Matt Groening has emerged from the cartoonists lair — virtually, at least.
“The Simpsons” creator, 67, granted a rare interview to the BBC on Tuesday, where he candidly discussed his personal conclusions regarding the show’s recent controversies concerning race and representation.
The legendary show has been much criticized for its decision to cast white actors to voice characters of color when the show debuted some 31 years ago.
“Times change,” Groening told the BBC, “but I actually didn’t have a problem with the way we were doing it. All of our actors play dozens of characters each, it was never designed to exclude anyone.”
However, actor Hank Azaria, who voiced the Kwik-E-Mart shopkeeper since 1989, stepped down amid public outcry last year to make way for an as-yet determined actor of South Asian origin. Earlier this week it was announced that the role of Dr. Hibbert, once voiced by Harry Shearer, was given to actor Kevin Michael Richardson (“Family Guy”).
The production was initially defensive, with Groening responding in 2018 that he was “proud” of the show, and a victim of a “culture where people love to pretend they’re offended.”
Groening’s opinion has since softened in favor of a more inclusive stance.
“We’re not going out of our way to comfort bigots,” he told the BBC. “On the other hand, if you do any kind of gesture and people perceive a weakness, you’ll be criticized.”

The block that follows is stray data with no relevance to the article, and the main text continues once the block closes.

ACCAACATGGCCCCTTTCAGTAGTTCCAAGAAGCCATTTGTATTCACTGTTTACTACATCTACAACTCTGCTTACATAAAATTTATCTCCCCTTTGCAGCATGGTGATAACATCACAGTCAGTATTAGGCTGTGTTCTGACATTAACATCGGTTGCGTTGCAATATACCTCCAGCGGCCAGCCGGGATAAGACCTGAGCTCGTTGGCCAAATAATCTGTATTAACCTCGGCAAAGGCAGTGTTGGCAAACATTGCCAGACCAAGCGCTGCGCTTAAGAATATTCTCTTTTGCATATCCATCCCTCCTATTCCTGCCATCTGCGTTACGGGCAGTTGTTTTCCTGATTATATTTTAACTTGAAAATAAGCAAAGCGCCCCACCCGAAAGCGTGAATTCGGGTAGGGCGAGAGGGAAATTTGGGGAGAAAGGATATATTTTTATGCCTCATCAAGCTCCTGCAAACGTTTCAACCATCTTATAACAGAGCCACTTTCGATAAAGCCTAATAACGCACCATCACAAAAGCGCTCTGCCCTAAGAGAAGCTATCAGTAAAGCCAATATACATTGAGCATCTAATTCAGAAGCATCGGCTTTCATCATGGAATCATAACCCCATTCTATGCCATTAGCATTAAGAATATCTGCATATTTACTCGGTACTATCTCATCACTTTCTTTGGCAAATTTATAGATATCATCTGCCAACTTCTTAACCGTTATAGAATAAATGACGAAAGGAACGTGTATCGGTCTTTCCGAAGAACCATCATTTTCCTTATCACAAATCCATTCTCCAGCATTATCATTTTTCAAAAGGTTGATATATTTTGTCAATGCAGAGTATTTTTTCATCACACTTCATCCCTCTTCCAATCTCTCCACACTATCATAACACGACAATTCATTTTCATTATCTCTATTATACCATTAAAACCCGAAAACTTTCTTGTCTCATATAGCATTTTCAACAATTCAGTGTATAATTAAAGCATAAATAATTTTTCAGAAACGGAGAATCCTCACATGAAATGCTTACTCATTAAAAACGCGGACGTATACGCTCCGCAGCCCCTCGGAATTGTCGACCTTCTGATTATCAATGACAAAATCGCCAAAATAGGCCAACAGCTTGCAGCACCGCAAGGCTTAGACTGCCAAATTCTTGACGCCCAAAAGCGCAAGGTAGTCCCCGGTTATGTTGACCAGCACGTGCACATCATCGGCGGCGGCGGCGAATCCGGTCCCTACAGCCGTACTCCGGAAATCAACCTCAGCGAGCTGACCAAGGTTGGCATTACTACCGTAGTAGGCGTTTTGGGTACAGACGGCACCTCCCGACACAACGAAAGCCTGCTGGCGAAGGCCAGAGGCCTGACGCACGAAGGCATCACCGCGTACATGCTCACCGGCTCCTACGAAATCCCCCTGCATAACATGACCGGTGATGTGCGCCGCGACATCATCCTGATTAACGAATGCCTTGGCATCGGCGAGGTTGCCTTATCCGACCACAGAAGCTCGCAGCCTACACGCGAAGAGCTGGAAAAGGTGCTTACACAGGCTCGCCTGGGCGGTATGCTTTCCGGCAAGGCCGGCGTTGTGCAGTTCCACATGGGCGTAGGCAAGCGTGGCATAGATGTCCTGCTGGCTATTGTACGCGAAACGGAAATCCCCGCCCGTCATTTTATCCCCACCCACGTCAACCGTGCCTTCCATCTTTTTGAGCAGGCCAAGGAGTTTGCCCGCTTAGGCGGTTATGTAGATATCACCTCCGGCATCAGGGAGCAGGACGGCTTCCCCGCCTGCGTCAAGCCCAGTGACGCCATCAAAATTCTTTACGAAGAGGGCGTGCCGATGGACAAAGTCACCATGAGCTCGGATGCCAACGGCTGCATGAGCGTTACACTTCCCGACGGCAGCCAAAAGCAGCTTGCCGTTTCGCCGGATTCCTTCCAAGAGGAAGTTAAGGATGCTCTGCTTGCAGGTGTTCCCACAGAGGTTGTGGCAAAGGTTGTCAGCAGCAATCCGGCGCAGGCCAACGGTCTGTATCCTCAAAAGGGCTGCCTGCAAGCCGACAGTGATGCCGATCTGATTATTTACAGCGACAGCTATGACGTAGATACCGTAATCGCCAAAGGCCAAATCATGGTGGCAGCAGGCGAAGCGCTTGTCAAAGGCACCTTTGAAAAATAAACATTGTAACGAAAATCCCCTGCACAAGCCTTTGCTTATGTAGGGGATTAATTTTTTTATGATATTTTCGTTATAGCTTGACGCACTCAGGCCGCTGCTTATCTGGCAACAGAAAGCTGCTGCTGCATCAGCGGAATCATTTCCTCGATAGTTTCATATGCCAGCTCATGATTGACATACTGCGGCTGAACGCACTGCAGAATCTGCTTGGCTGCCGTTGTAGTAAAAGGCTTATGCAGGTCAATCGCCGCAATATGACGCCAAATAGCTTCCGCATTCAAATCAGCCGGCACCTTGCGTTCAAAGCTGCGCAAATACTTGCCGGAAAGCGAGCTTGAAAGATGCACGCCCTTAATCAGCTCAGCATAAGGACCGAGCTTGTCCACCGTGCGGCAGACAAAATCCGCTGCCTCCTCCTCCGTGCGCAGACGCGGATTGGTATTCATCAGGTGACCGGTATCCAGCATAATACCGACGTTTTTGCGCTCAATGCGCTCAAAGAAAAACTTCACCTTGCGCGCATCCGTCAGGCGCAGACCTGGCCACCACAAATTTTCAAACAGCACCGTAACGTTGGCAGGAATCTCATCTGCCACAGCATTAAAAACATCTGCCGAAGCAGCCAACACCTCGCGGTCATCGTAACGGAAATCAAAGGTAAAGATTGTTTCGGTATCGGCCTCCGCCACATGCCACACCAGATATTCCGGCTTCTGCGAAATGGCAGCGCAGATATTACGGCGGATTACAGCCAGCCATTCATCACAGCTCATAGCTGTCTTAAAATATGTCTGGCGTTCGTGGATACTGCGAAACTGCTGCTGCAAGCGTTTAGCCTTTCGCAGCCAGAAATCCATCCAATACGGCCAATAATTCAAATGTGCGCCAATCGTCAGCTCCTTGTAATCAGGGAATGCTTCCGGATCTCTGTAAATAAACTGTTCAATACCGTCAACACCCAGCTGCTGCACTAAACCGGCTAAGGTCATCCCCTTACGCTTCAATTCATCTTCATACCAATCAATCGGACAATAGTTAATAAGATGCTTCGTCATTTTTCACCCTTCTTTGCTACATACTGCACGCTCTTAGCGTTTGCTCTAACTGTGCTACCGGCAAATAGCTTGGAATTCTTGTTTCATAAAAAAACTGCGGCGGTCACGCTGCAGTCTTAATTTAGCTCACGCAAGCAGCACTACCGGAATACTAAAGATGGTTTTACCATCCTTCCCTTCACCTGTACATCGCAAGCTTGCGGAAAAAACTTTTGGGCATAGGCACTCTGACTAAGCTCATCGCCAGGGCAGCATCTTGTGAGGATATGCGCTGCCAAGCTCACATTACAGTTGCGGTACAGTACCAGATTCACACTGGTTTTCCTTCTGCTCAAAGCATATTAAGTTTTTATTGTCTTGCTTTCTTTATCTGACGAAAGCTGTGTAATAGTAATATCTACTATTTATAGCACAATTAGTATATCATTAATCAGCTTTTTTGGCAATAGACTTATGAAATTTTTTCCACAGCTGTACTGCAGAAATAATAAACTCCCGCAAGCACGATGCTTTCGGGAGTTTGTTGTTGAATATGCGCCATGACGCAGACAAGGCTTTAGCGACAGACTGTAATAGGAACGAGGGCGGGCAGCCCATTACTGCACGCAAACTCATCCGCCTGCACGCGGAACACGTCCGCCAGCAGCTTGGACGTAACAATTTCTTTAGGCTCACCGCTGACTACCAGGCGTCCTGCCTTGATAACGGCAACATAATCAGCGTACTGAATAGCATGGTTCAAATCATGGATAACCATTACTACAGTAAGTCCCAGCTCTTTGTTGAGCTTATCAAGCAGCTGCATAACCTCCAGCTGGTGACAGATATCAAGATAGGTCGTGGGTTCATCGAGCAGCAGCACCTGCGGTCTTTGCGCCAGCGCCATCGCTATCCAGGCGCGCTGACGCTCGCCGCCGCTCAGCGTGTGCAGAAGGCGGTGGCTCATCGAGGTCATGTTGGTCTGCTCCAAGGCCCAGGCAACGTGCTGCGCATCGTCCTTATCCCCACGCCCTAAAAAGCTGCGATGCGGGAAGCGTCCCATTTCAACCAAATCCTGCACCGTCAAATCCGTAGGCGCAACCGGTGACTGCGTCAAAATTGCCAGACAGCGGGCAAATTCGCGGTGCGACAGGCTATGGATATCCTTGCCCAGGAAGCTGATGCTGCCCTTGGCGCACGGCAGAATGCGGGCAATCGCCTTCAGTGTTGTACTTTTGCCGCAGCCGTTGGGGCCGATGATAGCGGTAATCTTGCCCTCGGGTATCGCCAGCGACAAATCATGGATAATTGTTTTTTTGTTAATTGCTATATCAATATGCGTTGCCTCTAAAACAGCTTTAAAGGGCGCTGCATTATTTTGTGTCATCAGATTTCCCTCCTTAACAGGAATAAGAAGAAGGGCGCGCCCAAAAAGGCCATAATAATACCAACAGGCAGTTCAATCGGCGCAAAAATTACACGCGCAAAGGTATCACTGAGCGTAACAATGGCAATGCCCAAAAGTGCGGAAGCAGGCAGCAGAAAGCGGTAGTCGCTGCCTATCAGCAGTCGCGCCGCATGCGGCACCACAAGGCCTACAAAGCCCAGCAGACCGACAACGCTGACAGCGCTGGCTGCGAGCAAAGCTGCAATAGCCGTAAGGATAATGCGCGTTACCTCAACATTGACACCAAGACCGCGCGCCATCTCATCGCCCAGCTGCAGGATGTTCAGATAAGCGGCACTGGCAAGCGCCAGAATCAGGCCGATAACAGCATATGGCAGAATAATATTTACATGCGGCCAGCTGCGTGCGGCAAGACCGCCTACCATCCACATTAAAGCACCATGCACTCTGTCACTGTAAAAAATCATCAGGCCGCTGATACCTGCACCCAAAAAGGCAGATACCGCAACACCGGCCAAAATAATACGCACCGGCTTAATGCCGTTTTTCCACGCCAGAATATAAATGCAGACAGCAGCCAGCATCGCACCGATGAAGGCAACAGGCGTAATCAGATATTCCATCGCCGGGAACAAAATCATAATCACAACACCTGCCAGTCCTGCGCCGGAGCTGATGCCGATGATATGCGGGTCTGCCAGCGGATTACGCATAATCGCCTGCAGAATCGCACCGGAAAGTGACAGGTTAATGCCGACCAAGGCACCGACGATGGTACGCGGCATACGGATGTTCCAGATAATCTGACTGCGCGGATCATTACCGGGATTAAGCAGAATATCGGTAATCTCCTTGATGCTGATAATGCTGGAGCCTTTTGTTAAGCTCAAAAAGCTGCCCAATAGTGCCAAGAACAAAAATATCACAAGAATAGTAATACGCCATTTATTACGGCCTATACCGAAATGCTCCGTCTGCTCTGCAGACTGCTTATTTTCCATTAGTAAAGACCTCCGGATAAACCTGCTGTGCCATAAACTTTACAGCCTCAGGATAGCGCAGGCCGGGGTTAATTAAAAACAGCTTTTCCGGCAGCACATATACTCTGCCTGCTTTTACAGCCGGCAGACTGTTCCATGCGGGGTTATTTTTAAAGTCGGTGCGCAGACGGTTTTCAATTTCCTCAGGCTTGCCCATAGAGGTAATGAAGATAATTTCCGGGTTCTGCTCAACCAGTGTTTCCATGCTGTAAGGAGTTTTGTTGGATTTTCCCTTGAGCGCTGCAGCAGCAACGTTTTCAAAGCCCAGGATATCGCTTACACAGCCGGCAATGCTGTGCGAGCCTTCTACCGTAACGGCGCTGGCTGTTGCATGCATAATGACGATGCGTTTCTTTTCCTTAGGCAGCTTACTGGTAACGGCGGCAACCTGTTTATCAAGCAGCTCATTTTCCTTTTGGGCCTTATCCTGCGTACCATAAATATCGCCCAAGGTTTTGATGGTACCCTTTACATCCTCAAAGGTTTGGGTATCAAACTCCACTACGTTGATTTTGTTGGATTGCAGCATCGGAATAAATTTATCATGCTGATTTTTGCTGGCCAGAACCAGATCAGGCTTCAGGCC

“I absolutely agree with that. And we’re trying to make it better,” he added. “Bigotry and racism are still an incredible problem and it’s good to finally go for more equality and representation.”
He also discussed an entirely different sort of controversy: his feud with the transportation enthusiast organization The Monorail Society, which includes 14,000 members from around the globe. It’s been said that “The Simpsons” episode 12 of Season 4, titled “Marge vs. the Monorail,” is the reason why more city dwellers aren’t hitching rides on monorails. Had the iconic musical episode — which saw Marge save Springfield from a scamming monorail developer — never aired, the monorail would be taken more seriously today, according to Society members.
“I don’t know what to say, I’m sorry,” he joked. “That’s a by-product of our viciousness.”
The animator shows no signs of slowing down. His latest project, “Disenchantment,” a comedy-fantasy cartoon starring Abbi Jacobson, Eric Andre and Nat Faxon, is in its third season on Netflix.
“Doing Disenchantment is about the most fun I ever have. I get to work with some of the funniest smartest people around and play with them and tell stories. It’s just a blast,” he said.